Amy R. Viehoever, MD, PhD
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Washington University in St. Louis (WU)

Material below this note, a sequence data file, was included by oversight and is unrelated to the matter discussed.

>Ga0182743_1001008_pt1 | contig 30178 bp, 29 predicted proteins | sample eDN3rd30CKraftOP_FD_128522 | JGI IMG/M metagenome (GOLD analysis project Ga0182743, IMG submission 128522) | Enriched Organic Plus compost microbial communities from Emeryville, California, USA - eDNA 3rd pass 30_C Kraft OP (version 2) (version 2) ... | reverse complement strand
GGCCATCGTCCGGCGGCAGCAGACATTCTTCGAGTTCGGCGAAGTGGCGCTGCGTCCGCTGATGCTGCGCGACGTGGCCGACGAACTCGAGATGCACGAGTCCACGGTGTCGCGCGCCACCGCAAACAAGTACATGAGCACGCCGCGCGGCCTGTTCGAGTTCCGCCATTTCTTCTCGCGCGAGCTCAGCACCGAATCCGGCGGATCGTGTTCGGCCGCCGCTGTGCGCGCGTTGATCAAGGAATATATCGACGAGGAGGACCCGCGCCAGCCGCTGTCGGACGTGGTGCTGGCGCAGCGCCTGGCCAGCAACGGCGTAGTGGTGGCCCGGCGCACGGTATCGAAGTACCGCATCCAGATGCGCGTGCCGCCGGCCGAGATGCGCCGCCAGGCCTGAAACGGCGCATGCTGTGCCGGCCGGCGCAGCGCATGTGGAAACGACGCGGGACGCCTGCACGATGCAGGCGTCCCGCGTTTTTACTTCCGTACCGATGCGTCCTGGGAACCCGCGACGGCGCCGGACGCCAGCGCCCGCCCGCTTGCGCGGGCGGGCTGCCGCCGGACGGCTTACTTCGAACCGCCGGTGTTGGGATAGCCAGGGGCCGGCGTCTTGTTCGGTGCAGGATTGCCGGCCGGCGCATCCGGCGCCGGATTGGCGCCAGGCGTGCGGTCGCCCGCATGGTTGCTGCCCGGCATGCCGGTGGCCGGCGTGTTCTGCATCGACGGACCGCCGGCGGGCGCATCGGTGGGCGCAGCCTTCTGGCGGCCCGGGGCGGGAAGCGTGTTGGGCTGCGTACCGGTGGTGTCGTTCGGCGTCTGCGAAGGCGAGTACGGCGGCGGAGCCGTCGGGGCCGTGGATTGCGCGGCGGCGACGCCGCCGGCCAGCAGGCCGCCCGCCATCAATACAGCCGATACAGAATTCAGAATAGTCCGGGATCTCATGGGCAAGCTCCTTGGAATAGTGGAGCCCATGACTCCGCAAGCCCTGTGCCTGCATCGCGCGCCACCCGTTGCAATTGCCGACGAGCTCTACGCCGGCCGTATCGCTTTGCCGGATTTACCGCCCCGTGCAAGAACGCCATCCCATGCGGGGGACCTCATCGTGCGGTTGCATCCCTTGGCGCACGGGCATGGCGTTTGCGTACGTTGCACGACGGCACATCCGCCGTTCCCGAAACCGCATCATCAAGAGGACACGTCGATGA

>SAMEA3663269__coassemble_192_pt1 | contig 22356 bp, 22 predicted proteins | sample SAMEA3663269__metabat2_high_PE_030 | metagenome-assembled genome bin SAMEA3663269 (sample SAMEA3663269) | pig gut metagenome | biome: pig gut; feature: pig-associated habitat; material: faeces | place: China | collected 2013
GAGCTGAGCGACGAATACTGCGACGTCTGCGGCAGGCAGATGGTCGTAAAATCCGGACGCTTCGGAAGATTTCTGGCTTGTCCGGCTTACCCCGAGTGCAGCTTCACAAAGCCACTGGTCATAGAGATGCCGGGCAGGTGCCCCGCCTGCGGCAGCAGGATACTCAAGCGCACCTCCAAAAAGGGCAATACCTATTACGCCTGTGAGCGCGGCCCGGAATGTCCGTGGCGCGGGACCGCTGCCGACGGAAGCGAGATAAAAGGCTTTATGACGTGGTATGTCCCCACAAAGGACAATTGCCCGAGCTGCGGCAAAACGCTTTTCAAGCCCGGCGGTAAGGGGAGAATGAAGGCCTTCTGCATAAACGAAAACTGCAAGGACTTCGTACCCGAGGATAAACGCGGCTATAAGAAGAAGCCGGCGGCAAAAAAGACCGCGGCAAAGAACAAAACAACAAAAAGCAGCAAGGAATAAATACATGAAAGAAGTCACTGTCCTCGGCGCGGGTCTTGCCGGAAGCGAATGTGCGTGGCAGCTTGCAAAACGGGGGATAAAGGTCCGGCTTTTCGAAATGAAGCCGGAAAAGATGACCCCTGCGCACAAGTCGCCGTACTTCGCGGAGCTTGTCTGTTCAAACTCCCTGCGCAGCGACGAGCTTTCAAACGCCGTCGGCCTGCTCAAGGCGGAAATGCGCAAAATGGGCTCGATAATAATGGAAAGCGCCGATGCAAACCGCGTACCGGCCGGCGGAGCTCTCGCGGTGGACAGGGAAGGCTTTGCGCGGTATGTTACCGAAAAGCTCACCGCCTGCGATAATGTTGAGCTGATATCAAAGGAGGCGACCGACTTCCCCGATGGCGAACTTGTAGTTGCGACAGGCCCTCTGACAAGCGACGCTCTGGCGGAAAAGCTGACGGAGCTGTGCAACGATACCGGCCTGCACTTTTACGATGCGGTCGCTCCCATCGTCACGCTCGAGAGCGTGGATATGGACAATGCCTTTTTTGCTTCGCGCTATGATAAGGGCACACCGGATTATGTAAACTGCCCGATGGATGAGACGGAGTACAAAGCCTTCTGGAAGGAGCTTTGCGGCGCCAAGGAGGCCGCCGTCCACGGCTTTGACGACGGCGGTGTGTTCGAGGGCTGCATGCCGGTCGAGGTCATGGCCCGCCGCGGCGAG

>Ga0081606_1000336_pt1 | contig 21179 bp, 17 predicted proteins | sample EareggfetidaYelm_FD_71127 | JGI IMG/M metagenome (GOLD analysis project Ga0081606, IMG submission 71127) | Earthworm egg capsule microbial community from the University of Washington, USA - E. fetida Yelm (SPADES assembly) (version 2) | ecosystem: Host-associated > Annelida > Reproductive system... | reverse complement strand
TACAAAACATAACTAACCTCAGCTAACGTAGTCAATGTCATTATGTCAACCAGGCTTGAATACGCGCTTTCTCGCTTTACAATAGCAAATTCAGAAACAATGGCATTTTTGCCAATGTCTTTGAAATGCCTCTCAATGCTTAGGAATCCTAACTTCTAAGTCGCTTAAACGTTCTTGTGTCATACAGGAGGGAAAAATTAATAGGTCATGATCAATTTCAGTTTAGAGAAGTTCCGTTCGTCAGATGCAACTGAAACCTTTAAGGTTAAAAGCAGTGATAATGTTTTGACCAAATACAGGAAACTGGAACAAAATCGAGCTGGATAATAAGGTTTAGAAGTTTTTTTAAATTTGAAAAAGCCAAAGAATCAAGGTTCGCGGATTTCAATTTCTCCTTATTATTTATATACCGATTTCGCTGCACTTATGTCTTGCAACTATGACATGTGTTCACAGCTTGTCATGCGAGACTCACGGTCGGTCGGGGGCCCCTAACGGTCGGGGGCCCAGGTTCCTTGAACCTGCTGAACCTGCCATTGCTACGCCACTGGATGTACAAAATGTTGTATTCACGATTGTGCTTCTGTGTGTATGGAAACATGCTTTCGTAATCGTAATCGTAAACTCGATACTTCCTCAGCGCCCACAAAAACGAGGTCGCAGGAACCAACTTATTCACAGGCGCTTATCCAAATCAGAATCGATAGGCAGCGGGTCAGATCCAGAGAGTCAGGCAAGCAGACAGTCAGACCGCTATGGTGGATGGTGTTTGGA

I am a Pediatric Neurologist currently in fellowship training for further specialization in Pediatric Movement Disorders. My clinical interests include treating children with movement disorders such as Tourette’s Syndrome, dystonia, cerebral palsy, and ataxia with a special interest in developing Deep Brain Stimulation (DBS) as a treatment for dystonia and cerebral palsy. I have a long-standing research interest in clinical and translational research aimed at developing biomedical devices and imaging technologies for improving diagnosis and treatment of disease. This interest motivated my initial undergraduate and graduate studies in biomedical engineering. In addition to this bench-to-bedside research interest, I also have developed an interest in using these technologies to broaden our understanding of pathophysiology, bringing the research full circle from bedside-to-bench. With regard to movement disorders, I am most interested in using imaging technologies to help understand normal and dysfunctional motor control. Also, central to my research is studying the mechanisms by which devices such as DBS modulate the underlying pathophysiology of movement disorders, as well as influence the developing brain. Most recently, I have helped start a new collaboration between the laboratories of Joseph Culver and Tamara Hershey. We are using optical imaging techniques developed by Dr. Culver’s lab to understand the impact of DBS on cortical function. The application of cutting edge optical imaging to this population opens up new avenues of research, allowing us to study the downstream functional impact of DBS stimulation with higher temporal and spatial resolution than PET and without the risks and artifacts presented by using MRI.